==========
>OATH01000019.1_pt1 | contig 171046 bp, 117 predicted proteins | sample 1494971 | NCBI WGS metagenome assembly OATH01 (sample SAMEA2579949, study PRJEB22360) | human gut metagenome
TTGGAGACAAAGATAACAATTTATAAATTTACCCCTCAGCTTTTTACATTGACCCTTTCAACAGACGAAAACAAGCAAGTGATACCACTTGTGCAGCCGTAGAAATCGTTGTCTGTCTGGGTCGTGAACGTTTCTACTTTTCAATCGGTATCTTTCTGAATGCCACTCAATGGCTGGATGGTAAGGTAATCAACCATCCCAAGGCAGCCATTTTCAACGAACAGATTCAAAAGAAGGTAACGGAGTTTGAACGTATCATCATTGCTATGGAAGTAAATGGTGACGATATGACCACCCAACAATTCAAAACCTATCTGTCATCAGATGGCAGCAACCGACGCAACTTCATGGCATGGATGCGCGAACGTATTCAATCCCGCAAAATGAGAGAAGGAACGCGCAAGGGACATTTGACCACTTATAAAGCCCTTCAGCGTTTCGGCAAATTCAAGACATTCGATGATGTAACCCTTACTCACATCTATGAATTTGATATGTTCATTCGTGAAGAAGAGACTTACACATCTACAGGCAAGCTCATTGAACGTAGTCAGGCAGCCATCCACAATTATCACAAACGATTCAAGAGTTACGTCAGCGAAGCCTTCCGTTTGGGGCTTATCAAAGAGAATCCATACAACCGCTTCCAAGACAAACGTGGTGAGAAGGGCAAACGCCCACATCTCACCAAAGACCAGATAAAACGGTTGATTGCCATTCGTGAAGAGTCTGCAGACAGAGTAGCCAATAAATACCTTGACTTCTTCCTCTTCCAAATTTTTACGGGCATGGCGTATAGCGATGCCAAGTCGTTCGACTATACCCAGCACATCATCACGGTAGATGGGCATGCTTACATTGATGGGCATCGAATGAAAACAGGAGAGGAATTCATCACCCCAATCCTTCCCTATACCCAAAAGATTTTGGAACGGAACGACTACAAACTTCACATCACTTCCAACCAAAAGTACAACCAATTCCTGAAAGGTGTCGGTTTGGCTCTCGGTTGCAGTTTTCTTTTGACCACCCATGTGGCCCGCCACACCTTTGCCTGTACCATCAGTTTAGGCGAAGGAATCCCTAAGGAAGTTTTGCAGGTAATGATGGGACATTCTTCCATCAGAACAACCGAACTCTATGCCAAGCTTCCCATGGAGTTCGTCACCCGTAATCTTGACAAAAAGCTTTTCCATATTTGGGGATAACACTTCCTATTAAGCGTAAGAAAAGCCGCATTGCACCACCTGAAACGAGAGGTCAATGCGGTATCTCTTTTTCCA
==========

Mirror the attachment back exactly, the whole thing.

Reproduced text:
>OATH01000019.1_pt1 | contig 171046 bp, 117 predicted proteins | sample 1494971 | NCBI WGS metagenome assembly OATH01 (sample SAMEA2579949, study PRJEB22360) | human gut metagenome
TTGGAGACAAAGATAACAATTTATAAATTTACCCCTCAGCTTTTTACATTGACCCTTTCAACAGACGAAAACAAGCAAGTGATACCACTTGTGCAGCCGTAGAAATCGTTGTCTGTCTGGGTCGTGAACGTTTCTACTTTTCAATCGGTATCTTTCTGAATGCCACTCAATGGCTGGATGGTAAGGTAATCAACCATCCCAAGGCAGCCATTTTCAACGAACAGATTCAAAAGAAGGTAACGGAGTTTGAACGTATCATCATTGCTATGGAAGTAAATGGTGACGATATGACCACCCAACAATTCAAAACCTATCTGTCATCAGATGGCAGCAACCGACGCAACTTCATGGCATGGATGCGCGAACGTATTCAATCCCGCAAAATGAGAGAAGGAACGCGCAAGGGACATTTGACCACTTATAAAGCCCTTCAGCGTTTCGGCAAATTCAAGACATTCGATGATGTAACCCTTACTCACATCTATGAATTTGATATGTTCATTCGTGAAGAAGAGACTTACACATCTACAGGCAAGCTCATTGAACGTAGTCAGGCAGCCATCCACAATTATCACAAACGATTCAAGAGTTACGTCAGCGAAGCCTTCCGTTTGGGGCTTATCAAAGAGAATCCATACAACCGCTTCCAAGACAAACGTGGTGAGAAGGGCAAACGCCCACATCTCACCAAAGACCAGATAAAACGGTTGATTGCCATTCGTGAAGAGTCTGCAGACAGAGTAGCCAATAAATACCTTGACTTCTTCCTCTTCCAAATTTTTACGGGCATGGCGTATAGCGATGCCAAGTCGTTCGACTATACCCAGCACATCATCACGGTAGATGGGCATGCTTACATTGATGGGCATCGAATGAAAACAGGAGAGGAATTCATCACCCCAATCCTTCCCTATACCCAAAAGATTTTGGAACGGAACGACTACAAACTTCACATCACTTCCAACCAAAAGTACAACCAATTCCTGAAAGGTGTCGGTTTGGCTCTCGGTTGCAGTTTTCTTTTGACCACCCATGTGGCCCGCCACACCTTTGCCTGTACCATCAGTTTAGGCGAAGGAATCCCTAAGGAAGTTTTGCAGGTAATGATGGGACATTCTTCCATCAGAACAACCGAACTCTATGCCAAGCTTCCCATGGAGTTCGTCACCCGTAATCTTGACAAAAAGCTTTTCCATATTTGGGGATAACACTTCCTATTAAGCGTAAGAAAAGCCGCATTGCACCACCTGAAACGAGAGGTCAATGCGGTATCTCTTTTTCCA